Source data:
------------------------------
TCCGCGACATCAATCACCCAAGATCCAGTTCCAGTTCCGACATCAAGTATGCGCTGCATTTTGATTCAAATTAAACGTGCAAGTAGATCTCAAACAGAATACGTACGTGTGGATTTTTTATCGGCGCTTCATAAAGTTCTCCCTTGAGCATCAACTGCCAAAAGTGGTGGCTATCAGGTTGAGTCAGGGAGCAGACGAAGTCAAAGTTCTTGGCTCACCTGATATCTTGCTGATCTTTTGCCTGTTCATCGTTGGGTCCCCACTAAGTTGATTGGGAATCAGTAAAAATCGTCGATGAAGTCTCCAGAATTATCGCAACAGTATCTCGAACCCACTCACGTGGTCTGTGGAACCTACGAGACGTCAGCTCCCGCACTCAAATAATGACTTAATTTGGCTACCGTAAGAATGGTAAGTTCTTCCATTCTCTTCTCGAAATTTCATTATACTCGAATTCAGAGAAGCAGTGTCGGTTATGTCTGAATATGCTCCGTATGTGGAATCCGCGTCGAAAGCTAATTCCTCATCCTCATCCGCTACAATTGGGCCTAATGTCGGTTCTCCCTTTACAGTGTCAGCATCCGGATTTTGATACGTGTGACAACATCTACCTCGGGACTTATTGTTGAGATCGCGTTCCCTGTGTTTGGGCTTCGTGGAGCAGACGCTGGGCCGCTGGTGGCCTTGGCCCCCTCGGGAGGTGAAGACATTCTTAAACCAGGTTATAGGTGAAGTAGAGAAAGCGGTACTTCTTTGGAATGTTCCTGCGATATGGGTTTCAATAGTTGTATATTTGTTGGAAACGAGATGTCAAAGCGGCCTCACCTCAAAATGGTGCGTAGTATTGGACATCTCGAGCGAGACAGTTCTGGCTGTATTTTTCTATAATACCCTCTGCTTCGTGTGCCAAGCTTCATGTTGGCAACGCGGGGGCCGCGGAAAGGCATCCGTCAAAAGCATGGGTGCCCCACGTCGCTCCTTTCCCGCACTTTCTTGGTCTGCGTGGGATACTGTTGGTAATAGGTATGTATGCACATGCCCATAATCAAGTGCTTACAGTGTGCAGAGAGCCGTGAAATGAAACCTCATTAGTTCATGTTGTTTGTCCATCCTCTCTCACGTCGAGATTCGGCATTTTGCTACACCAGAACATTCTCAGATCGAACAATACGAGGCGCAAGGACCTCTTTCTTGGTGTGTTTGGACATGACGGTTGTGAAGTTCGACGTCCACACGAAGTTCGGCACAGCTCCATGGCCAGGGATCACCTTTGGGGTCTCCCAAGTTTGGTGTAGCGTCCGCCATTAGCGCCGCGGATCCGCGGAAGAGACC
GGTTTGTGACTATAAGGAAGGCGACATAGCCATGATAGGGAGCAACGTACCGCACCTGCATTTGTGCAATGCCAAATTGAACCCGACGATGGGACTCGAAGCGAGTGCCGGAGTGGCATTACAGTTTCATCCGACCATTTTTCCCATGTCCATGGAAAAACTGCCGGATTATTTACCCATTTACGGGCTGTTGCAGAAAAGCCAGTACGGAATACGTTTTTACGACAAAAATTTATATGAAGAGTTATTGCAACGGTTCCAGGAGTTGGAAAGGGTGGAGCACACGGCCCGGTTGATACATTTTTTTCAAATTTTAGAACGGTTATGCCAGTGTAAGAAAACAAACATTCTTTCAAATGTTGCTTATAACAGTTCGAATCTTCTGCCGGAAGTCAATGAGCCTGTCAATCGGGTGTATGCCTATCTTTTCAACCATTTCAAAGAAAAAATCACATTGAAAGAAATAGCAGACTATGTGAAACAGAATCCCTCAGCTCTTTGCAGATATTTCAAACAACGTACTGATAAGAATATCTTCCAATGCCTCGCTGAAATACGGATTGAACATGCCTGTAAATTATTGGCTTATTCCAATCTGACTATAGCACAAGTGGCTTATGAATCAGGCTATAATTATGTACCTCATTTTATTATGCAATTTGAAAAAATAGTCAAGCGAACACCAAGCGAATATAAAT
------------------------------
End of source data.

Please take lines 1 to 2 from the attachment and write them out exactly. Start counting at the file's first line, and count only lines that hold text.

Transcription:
TCCGCGACATCAATCACCCAAGATCCAGTTCCAGTTCCGACATCAAGTATGCGCTGCATTTTGATTCAAATTAAACGTGCAAGTAGATCTCAAACAGAATACGTACGTGTGGATTTTTTATCGGCGCTTCATAAAGTTCTCCCTTGAGCATCAACTGCCAAAAGTGGTGGCTATCAGGTTGAGTCAGGGAGCAGACGAAGTCAAAGTTCTTGGCTCACCTGATATCTTGCTGATCTTTTGCCTGTTCATCGTTGGGTCCCCACTAAGTTGATTGGGAATCAGTAAAAATCGTCGATGAAGTCTCCAGAATTATCGCAACAGTATCTCGAACCCACTCACGTGGTCTGTGGAACCTACGAGACGTCAGCTCCCGCACTCAAATAATGACTTAATTTGGCTACCGTAAGAATGGTAAGTTCTTCCATTCTCTTCTCGAAATTTCATTATACTCGAATTCAGAGAAGCAGTGTCGGTTATGTCTGAATATGCTCCGTATGTGGAATCCGCGTCGAAAGCTAATTCCTCATCCTCATCCGCTACAATTGGGCCTAATGTCGGTTCTCCCTTTACAGTGTCAGCATCCGGATTTTGATACGTGTGACAACATCTACCTCGGGACTTATTGTTGAGATCGCGTTCCCTGTGTTTGGGCTTCGTGGAGCAGACGCTGGGCCGCTGGTGGCCTTGGCCCCCTCGGGAGGTGAAGACATTCTTAAACCAGGTTATAGGTGAAGTAGAGAAAGCGGTACTTCTTTGGAATGTTCCTGCGATATGGGTTTCAATAGTTGTATATTTGTTGGAAACGAGATGTCAAAGCGGCCTCACCTCAAAATGGTGCGTAGTATTGGACATCTCGAGCGAGACAGTTCTGGCTGTATTTTTCTATAATACCCTCTGCTTCGTGTGCCAAGCTTCATGTTGGCAACGCGGGGGCCGCGGAAAGGCATCCGTCAAAAGCATGGGTGCCCCACGTCGCTCCTTTCCCGCACTTTCTTGGTCTGCGTGGGATACTGTTGGTAATAGGTATGTATGCACATGCCCATAATCAAGTGCTTACAGTGTGCAGAGAGCCGTGAAATGAAACCTCATTAGTTCATGTTGTTTGTCCATCCTCTCTCACGTCGAGATTCGGCATTTTGCTACACCAGAACATTCTCAGATCGAACAATACGAGGCGCAAGGACCTCTTTCTTGGTGTGTTTGGACATGACGGTTGTGAAGTTCGACGTCCACACGAAGTTCGGCACAGCTCCATGGCCAGGGATCACCTTTGGGGTCTCCCAAGTTTGGTGTAGCGTCCGCCATTAGCGCCGCGGATCCGCGGAAGAGACC
GGTTTGTGACTATAAGGAAGGCGACATAGCCATGATAGGGAGCAACGTACCGCACCTGCATTTGTGCAATGCCAAATTGAACCCGACGATGGGACTCGAAGCGAGTGCCGGAGTGGCATTACAGTTTCATCCGACCATTTTTCCCATGTCCATGGAAAAACTGCCGGATTATTTACCCATTTACGGGCTGTTGCAGAAAAGCCAGTACGGAATACGTTTTTACGACAAAAATTTATATGAAGAGTTATTGCAACGGTTCCAGGAGTTGGAAAGGGTGGAGCACACGGCCCGGTTGATACATTTTTTTCAAATTTTAGAACGGTTATGCCAGTGTAAGAAAACAAACATTCTTTCAAATGTTGCTTATAACAGTTCGAATCTTCTGCCGGAAGTCAATGAGCCTGTCAATCGGGTGTATGCCTATCTTTTCAACCATTTCAAAGAAAAAATCACATTGAAAGAAATAGCAGACTATGTGAAACAGAATCCCTCAGCTCTTTGCAGATATTTCAAACAACGTACTGATAAGAATATCTTCCAATGCCTCGCTGAAATACGGATTGAACATGCCTGTAAATTATTGGCTTATTCCAATCTGACTATAGCACAAGTGGCTTATGAATCAGGCTATAATTATGTACCTCATTTTATTATGCAATTTGAAAAAATAGTCAAGCGAACACCAAGCGAATATAAAT